China’s secret gold stockpile may be world’s 2nd biggest

Reuters / Bobby Yip
The People's Bank of China may have tripled its gold stockpile since April 2009, when it last gave an official number, which Bloomberg Intelligence estimates to be 3,510 metric tons, second to United States 8,133.5 tons of gold.

The figure, almost triple the 1,054 tons of gold reported in 2009, was calculated based on trade data, domestic output, and China Gold Association figures by Bloomberg Intelligence.

China, which only reports its gold stockpiles every few years, made a similar move between 2008 and 2009, when it just about doubled the bullion stock. Including gold, China is estimated to have $3.8 trillion in currency reserves, which are also kept secret.

The massive increase may be a move to make the yuan more competitive against the US dollar.
The People's Bank of China Governor Zhou Xiaochuan has made it an unspoken mission to turn the yuan into a global currency, and an IMF reserve currency. China has undertaken many economic reforms to allow its currency to free float within a few years.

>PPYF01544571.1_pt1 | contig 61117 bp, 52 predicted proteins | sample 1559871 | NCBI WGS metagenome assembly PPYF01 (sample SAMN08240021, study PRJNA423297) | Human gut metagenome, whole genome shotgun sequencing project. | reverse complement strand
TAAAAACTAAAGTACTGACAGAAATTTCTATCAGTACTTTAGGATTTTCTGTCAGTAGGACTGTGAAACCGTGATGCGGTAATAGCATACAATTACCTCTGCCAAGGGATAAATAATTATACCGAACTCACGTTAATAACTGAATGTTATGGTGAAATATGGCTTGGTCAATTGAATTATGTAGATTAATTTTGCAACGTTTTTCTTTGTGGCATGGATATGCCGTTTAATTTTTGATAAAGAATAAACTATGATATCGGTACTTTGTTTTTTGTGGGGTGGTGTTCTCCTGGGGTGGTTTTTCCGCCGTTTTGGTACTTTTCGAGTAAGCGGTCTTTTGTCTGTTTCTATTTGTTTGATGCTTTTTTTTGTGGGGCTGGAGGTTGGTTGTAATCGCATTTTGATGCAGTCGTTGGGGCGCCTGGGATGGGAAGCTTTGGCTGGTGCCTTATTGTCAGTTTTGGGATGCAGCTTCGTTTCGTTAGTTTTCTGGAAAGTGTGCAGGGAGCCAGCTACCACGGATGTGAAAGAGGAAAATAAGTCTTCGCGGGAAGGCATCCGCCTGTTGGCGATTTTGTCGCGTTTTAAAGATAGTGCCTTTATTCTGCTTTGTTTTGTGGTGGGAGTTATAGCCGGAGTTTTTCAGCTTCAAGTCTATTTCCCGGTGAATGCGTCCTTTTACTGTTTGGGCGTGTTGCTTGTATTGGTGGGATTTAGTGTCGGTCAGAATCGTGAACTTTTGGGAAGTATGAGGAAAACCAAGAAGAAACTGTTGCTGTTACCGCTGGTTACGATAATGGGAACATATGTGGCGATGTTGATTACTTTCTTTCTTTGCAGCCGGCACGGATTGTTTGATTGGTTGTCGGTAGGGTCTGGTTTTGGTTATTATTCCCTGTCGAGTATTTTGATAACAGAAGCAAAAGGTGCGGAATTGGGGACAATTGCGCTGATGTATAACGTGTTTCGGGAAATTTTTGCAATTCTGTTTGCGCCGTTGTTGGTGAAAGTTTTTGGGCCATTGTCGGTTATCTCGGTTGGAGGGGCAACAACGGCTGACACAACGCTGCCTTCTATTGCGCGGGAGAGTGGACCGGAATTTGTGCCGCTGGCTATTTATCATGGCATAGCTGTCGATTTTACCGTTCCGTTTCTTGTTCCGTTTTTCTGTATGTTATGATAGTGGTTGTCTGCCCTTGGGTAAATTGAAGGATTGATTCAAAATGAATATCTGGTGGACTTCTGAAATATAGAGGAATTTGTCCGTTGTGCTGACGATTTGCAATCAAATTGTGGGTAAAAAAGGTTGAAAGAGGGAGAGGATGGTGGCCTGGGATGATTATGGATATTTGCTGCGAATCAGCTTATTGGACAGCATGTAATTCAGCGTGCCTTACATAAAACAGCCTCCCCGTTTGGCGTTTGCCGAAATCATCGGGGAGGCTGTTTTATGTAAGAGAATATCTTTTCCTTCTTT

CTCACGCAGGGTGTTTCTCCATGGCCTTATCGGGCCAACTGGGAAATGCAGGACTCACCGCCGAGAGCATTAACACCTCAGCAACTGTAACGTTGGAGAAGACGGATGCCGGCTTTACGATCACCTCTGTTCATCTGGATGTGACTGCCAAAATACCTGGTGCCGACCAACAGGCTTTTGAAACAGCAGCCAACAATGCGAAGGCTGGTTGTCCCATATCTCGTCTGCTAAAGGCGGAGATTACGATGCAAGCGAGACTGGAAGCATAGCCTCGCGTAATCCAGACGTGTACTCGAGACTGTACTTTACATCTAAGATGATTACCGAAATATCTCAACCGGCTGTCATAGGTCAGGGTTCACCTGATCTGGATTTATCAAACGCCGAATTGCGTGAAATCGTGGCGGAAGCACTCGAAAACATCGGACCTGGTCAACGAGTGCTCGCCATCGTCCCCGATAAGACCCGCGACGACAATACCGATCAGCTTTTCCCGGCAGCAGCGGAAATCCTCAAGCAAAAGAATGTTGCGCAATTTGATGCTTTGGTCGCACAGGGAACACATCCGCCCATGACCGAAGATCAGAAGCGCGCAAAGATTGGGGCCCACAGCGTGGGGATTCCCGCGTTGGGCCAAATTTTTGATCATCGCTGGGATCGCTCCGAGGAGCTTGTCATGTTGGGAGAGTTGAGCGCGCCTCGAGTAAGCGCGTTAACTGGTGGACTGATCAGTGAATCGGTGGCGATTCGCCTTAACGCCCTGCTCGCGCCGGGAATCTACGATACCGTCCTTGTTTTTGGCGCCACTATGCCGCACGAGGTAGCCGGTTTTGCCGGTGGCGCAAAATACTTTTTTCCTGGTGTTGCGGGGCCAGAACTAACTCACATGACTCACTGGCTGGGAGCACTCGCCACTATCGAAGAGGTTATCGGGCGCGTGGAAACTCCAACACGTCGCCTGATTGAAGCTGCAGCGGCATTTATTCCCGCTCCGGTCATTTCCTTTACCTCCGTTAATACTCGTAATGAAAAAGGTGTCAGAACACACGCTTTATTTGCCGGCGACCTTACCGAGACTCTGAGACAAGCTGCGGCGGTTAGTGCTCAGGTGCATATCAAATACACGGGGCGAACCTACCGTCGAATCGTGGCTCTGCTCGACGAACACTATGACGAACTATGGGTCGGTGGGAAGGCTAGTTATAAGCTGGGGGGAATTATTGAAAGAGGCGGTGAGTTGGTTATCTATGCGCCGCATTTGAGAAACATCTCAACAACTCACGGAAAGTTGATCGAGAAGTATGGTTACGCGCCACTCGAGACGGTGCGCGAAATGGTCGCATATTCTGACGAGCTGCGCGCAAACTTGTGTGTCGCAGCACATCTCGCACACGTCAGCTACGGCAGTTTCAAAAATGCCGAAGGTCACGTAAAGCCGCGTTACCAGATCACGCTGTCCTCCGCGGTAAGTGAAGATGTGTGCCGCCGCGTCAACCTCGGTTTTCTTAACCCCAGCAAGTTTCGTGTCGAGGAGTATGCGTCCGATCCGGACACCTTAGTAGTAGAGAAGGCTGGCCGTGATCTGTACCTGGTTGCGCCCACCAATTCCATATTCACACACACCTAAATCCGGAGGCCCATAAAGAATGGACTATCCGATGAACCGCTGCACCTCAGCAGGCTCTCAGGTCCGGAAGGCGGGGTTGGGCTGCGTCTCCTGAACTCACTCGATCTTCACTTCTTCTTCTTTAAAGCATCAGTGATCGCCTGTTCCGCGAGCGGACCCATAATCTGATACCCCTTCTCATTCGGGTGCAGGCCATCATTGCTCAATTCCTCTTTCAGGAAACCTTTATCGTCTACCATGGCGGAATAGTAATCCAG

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The US dollar is currently the most popular reserve currency – accounting for 63 percent of world central bank holdings, according to the IMF. The euro is in second place with 22 percent.

In February, the yuan was the seventh most used currency worldwide in SWIFT payments, down from number 5 in December.

Bloomberg suggests China is upping the ante to make a better case for the International Monetary Fund to add the yuan as a reserve currency. The Special Drawing Rights (SDRs) are an artificial currency created by the IMF in 1969 that the institution uses to give out extra funds. So far SDRs include the dollar, euro, yen, and British pound. The IMF will decide on the issue either at their meeting in May or in October, Nomura Holdings Inc. said in an April 8 report

In 2010, the same year China became the world’s second largest economy, the IMF said the yuan couldn’t be added to the SDR basket because it was too tightly controlled by the state, and not ‘freely usable’.

The world’s second largest economy may be giving the US, the world’s largest bullion holder, a run for its money. This isn’t just a title to be won, as it could have a great effect on the stability of the US dollar which could be threatened if China accumulates enough gold.